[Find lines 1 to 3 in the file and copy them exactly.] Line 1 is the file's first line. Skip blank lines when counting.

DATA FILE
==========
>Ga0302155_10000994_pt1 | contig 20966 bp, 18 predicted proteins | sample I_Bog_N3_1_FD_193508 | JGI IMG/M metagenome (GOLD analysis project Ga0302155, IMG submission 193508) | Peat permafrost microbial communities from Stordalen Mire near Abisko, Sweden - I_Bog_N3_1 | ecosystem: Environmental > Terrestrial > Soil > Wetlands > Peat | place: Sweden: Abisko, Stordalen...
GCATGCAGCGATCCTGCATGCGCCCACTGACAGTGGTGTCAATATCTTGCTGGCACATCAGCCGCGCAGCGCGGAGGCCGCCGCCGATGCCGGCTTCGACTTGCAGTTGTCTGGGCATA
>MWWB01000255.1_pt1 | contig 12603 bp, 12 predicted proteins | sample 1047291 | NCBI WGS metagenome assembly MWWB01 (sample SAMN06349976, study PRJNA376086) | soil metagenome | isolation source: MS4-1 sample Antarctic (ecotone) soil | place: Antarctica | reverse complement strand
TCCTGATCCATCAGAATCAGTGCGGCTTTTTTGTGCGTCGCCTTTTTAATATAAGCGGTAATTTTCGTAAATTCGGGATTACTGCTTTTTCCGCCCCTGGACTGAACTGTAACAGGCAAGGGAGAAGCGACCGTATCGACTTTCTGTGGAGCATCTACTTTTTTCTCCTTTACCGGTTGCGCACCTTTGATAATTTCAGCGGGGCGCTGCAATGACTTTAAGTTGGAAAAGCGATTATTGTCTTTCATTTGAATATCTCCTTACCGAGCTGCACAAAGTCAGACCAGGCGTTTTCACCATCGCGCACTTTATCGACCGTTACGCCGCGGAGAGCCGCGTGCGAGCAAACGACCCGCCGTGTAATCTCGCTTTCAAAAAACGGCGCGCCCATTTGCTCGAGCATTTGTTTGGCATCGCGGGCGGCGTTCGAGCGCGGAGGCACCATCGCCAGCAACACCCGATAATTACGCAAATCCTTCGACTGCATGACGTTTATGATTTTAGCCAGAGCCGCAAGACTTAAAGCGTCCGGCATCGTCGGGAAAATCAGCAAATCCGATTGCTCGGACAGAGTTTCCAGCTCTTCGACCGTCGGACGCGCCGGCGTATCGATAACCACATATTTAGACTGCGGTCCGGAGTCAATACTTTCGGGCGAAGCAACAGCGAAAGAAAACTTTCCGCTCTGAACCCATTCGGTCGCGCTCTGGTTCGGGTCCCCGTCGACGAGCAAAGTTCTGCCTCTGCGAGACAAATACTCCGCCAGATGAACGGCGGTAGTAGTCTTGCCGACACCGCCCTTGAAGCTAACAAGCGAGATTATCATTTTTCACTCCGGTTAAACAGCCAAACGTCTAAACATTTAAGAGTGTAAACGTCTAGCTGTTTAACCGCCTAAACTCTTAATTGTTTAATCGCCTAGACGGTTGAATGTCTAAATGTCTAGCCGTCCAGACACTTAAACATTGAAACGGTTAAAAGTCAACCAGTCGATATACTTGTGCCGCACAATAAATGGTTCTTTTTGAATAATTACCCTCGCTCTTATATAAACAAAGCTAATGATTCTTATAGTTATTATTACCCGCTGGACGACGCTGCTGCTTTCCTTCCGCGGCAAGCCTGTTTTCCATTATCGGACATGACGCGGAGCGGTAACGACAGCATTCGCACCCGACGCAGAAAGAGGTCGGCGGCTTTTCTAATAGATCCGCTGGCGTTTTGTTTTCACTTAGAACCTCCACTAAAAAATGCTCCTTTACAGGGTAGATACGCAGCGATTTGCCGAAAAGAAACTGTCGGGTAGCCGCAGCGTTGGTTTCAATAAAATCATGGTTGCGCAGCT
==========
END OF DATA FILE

>Ga0302155_10000994_pt1 | contig 20966 bp, 18 predicted proteins | sample I_Bog_N3_1_FD_193508 | JGI IMG/M metagenome (GOLD analysis project Ga0302155, IMG submission 193508) | Peat permafrost microbial communities from Stordalen Mire near Abisko, Sweden - I_Bog_N3_1 | ecosystem: Environmental > Terrestrial > Soil > Wetlands > Peat | place: Sweden: Abisko, Stordalen...
GCATGCAGCGATCCTGCATGCGCCCACTGACAGTGGTGTCAATATCTTGCTGGCACATCAGCCGCGCAGCGCGGAGGCCGCCGCCGATGCCGGCTTCGACTTGCAGTTGTCTGGGCATA
>MWWB01000255.1_pt1 | contig 12603 bp, 12 predicted proteins | sample 1047291 | NCBI WGS metagenome assembly MWWB01 (sample SAMN06349976, study PRJNA376086) | soil metagenome | isolation source: MS4-1 sample Antarctic (ecotone) soil | place: Antarctica | reverse complement strand